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Why is cycling so hard for me?

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I seriously need some advice here. I have been trying to ride my bike to school. It is about a 30 minute ride or so to get there, it is mostly uphill (mostly a gentle slope with one big hill). I am really out of shape I think, and I also have a bad knee (I am 25 years old, but due to osteoarthritis, I have been told I have the knee of a 60 year old). In spite of the bad knee, I have been told by my doctor that cycling is one exercise I can probably still do. So I want to do it badly - there are lots of other exercise options that are now closed to me (jogging, running, most stuff at the gym other than stationary cycling).

The first day I rode to school was last Friday. I had minimal stuff in my backpack, and I felt pretty good. I was exhausted after riding up the big hill (it is very steep; I had to walk the bike up the last 100 meters or so, but I made it most of the way). I was really tired and a bit sore at the end of the ride, and winded too, but I felt good about having "made it" all the way to school and back.

Then today, when I rode to school again, I found even the flat parts of the ride just super tiring. It was like my muscles were still fatigued from last Friday - is that possible? I felt like I wanted to cry the whole way, the muscles were complaining that bad. I had maybe an extra 5-10 pounds in my backpack, and i think my tires were slightly squishy, which probably made it worse. Now my bad knee is a bit swollen and I am feeling very discouraged.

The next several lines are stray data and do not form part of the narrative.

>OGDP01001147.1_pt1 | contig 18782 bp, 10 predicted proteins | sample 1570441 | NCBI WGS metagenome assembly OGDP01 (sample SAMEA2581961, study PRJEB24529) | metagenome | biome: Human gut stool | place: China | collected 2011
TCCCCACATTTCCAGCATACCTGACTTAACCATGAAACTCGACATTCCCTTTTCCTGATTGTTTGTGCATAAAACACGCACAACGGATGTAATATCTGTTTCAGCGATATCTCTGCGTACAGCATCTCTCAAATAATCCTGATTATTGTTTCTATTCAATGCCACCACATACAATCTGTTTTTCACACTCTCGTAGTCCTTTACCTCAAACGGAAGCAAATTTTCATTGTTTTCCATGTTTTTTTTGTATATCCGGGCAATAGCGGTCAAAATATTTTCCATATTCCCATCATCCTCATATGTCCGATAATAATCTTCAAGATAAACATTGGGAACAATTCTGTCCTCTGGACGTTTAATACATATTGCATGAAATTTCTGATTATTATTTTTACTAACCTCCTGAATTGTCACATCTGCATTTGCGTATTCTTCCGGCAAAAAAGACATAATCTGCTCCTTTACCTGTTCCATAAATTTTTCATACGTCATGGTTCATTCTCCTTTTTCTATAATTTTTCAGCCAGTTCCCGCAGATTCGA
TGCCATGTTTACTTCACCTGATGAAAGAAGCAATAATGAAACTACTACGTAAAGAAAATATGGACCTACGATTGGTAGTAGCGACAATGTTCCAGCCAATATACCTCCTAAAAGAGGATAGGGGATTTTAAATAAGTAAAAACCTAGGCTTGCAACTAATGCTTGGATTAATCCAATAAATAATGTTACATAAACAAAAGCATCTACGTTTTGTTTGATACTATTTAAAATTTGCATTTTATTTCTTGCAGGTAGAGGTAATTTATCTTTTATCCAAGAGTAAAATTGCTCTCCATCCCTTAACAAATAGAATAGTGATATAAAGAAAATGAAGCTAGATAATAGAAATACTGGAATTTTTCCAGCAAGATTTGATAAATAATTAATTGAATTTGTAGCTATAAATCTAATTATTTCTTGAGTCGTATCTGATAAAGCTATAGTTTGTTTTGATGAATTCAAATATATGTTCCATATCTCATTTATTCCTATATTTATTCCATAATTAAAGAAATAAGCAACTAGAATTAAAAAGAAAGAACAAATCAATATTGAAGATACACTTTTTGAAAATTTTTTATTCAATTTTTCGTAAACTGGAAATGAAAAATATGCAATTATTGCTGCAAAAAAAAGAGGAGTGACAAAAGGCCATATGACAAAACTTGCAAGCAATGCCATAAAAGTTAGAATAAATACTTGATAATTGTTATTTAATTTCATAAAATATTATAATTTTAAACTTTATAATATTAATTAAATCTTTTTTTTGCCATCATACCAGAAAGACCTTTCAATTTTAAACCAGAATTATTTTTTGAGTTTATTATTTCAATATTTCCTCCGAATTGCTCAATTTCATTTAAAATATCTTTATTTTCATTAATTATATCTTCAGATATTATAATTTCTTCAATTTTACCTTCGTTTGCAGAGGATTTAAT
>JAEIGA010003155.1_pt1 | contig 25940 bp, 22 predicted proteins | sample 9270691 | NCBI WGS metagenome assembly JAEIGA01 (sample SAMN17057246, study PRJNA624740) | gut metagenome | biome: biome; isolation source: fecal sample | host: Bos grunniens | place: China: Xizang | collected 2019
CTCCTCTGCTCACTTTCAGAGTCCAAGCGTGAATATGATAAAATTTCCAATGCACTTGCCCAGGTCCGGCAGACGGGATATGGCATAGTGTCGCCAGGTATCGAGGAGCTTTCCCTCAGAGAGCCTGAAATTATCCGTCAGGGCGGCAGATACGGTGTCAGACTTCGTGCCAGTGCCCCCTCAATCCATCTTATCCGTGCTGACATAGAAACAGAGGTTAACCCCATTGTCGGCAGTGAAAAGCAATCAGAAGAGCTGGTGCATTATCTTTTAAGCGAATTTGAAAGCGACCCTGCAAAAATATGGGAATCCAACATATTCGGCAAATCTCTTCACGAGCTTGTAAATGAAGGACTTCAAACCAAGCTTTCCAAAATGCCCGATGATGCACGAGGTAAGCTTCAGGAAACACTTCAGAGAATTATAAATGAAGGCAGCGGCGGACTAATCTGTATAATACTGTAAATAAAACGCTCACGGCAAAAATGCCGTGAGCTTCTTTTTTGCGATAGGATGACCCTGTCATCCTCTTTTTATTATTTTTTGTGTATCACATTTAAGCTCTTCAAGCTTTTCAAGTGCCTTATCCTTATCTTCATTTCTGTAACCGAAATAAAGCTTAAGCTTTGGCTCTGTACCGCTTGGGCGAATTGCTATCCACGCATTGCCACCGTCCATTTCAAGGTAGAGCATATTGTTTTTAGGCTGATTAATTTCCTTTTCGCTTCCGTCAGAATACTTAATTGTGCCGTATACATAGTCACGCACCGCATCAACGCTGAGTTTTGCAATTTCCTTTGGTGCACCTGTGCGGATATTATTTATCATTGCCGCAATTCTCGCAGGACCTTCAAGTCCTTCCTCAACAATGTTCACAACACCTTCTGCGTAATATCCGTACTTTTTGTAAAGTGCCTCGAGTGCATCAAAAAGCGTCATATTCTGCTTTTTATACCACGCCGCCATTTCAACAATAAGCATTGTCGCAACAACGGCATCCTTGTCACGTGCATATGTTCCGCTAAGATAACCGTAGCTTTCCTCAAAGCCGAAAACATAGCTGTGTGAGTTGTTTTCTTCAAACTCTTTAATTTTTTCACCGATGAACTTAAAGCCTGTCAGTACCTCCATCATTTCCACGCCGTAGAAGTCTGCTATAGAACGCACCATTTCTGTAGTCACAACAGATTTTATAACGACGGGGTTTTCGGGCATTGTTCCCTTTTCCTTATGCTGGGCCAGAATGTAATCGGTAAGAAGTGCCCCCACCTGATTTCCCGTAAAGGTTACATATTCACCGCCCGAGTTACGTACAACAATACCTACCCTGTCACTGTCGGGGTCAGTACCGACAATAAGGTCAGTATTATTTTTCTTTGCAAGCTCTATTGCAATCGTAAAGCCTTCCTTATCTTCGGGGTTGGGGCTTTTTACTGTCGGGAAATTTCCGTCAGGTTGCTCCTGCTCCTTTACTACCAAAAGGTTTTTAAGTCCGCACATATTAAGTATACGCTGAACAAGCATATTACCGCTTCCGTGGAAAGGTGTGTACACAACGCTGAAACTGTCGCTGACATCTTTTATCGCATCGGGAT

Is cycling supposed to be this hard? Is there anything I can do to make it easier? My bike is a used hybrid bike, it's not exactly the best bike in the world but I can't afford a new one. The tires are kind of worn tread. I think I have the seat adjusted OK for my height.

Everyone is passing me, I am very slow, and it just feels so physically HARD to ride my bike. Even on flat ground, just so exhausting. So what the hell is wrong with me? Am I THAT out of shape?

7 Replies (last)

cycling is tricky, have you had your bike serviced? if the tyres are at the wrong pressure & mechanically it's not great that could make things really hard.  As to bike fit, that makes a massive difference to how you pedal.  A local bike store should be able to help you out, especially if you have one you regularly use for all your gear!  Lastly what kind of gear are you trying to use?

There are 2 schools of thought on cycling up hills, one is to push a harder gear and stand up on the pedals.  This probably isn't going to work for you because it's hard on the knees.  The other is to drop into a really easy gear and spin (pedal fast) ideally you should be pedalling at between 90-100rpm on the flat, which might seem really fast at first but you will get used to it.

A really steep hill first thing on a ride isn't really giving your body much of a warm up, so perhaps try adding in another street before you go up the hill.

Lots of those people passing you will be seasoned riders with clipless pedals (that makes your power even more) and part/full carbon fibre road bikes, they weigh less are heaps faster and cost don't need one to be good, you just need to keep going!